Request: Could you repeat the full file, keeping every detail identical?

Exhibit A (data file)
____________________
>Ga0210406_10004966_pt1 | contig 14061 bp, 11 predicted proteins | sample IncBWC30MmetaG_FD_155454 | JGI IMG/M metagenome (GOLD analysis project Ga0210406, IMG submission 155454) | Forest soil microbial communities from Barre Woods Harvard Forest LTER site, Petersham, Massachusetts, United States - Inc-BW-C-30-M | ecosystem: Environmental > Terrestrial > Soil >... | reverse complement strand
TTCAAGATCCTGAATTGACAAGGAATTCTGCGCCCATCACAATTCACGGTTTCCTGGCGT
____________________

>Ga0210406_10004966_pt1 | contig 14061 bp, 11 predicted proteins | sample IncBWC30MmetaG_FD_155454 | JGI IMG/M metagenome (GOLD analysis project Ga0210406, IMG submission 155454) | Forest soil microbial communities from Barre Woods Harvard Forest LTER site, Petersham, Massachusetts, United States - Inc-BW-C-30-M | ecosystem: Environmental > Terrestrial > Soil >... | reverse complement strand
TTCAAGATCCTGAATTGACAAGGAATTCTGCGCCCATCACAATTCACGGTTTCCTGGCGT